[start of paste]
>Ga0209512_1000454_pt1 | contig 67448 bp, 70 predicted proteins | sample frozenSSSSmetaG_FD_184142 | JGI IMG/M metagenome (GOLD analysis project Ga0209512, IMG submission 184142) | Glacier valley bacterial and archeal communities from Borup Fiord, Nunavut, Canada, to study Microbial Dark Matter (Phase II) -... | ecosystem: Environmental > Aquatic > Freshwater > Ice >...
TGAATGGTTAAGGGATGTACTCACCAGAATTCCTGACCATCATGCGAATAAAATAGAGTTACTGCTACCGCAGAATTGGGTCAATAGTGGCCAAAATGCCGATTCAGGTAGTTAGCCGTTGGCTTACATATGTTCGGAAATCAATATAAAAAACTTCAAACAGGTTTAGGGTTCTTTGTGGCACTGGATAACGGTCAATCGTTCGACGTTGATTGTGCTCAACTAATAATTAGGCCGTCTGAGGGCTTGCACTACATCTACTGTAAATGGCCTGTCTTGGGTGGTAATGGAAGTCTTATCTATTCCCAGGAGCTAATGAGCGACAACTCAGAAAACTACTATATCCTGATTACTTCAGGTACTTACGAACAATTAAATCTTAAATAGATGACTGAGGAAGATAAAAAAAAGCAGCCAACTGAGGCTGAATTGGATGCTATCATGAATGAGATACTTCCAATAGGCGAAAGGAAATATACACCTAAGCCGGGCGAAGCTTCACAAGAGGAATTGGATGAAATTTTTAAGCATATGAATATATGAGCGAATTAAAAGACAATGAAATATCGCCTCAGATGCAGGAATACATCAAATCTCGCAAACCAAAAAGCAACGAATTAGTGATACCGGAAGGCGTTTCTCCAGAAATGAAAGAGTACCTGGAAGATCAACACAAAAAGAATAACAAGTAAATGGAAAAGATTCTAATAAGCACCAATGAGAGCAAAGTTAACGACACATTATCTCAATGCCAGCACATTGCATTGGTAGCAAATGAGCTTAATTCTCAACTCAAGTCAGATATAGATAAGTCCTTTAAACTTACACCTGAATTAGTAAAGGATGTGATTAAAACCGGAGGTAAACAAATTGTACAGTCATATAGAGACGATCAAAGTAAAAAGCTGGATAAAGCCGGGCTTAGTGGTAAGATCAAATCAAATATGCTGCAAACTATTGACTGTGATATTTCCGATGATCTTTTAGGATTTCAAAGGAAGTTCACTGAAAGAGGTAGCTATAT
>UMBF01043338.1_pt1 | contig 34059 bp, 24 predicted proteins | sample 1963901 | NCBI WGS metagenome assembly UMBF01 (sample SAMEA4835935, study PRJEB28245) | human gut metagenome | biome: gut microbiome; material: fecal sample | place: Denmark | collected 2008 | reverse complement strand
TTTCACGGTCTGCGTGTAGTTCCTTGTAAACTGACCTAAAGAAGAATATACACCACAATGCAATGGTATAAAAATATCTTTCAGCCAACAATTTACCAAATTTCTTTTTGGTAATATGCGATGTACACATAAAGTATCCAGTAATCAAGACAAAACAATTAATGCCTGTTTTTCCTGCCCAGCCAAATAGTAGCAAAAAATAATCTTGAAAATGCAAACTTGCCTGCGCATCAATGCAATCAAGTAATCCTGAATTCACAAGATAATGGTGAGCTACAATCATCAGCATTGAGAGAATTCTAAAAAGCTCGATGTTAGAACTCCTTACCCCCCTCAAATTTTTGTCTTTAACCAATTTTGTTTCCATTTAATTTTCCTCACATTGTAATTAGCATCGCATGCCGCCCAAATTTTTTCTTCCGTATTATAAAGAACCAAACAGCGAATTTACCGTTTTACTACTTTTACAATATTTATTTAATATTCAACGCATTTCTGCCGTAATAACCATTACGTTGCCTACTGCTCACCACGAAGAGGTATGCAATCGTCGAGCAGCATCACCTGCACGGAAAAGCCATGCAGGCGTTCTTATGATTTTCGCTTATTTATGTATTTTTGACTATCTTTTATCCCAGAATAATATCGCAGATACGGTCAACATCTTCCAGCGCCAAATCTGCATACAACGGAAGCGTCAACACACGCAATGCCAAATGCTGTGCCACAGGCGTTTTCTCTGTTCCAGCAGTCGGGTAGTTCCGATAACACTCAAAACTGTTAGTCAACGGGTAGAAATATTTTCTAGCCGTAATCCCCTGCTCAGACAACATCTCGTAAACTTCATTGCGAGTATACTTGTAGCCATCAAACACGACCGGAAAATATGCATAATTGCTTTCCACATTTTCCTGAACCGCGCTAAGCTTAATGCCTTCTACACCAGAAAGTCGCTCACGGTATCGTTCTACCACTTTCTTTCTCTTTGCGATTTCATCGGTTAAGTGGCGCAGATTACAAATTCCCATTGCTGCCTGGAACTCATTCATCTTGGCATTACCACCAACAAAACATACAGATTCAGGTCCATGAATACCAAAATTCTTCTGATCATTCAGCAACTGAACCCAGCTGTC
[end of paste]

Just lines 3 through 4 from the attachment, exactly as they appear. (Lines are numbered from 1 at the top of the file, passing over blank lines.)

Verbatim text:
>UMBF01043338.1_pt1 | contig 34059 bp, 24 predicted proteins | sample 1963901 | NCBI WGS metagenome assembly UMBF01 (sample SAMEA4835935, study PRJEB28245) | human gut metagenome | biome: gut microbiome; material: fecal sample | place: Denmark | collected 2008 | reverse complement strand
TTTCACGGTCTGCGTGTAGTTCCTTGTAAACTGACCTAAAGAAGAATATACACCACAATGCAATGGTATAAAAATATCTTTCAGCCAACAATTTACCAAATTTCTTTTTGGTAATATGCGATGTACACATAAAGTATCCAGTAATCAAGACAAAACAATTAATGCCTGTTTTTCCTGCCCAGCCAAATAGTAGCAAAAAATAATCTTGAAAATGCAAACTTGCCTGCGCATCAATGCAATCAAGTAATCCTGAATTCACAAGATAATGGTGAGCTACAATCATCAGCATTGAGAGAATTCTAAAAAGCTCGATGTTAGAACTCCTTACCCCCCTCAAATTTTTGTCTTTAACCAATTTTGTTTCCATTTAATTTTCCTCACATTGTAATTAGCATCGCATGCCGCCCAAATTTTTTCTTCCGTATTATAAAGAACCAAACAGCGAATTTACCGTTTTACTACTTTTACAATATTTATTTAATATTCAACGCATTTCTGCCGTAATAACCATTACGTTGCCTACTGCTCACCACGAAGAGGTATGCAATCGTCGAGCAGCATCACCTGCACGGAAAAGCCATGCAGGCGTTCTTATGATTTTCGCTTATTTATGTATTTTTGACTATCTTTTATCCCAGAATAATATCGCAGATACGGTCAACATCTTCCAGCGCCAAATCTGCATACAACGGAAGCGTCAACACACGCAATGCCAAATGCTGTGCCACAGGCGTTTTCTCTGTTCCAGCAGTCGGGTAGTTCCGATAACACTCAAAACTGTTAGTCAACGGGTAGAAATATTTTCTAGCCGTAATCCCCTGCTCAGACAACATCTCGTAAACTTCATTGCGAGTATACTTGTAGCCATCAAACACGACCGGAAAATATGCATAATTGCTTTCCACATTTTCCTGAACCGCGCTAAGCTTAATGCCTTCTACACCAGAAAGTCGCTCACGGTATCGTTCTACCACTTTCTTTCTCTTTGCGATTTCATCGGTTAAGTGGCGCAGATTACAAATTCCCATTGCTGCCTGGAACTCATTCATCTTGGCATTACCACCAACAAAACATACAGATTCAGGTCCATGAATACCAAAATTCTTCTGATCATTCAGCAACTGAACCCAGCTGTC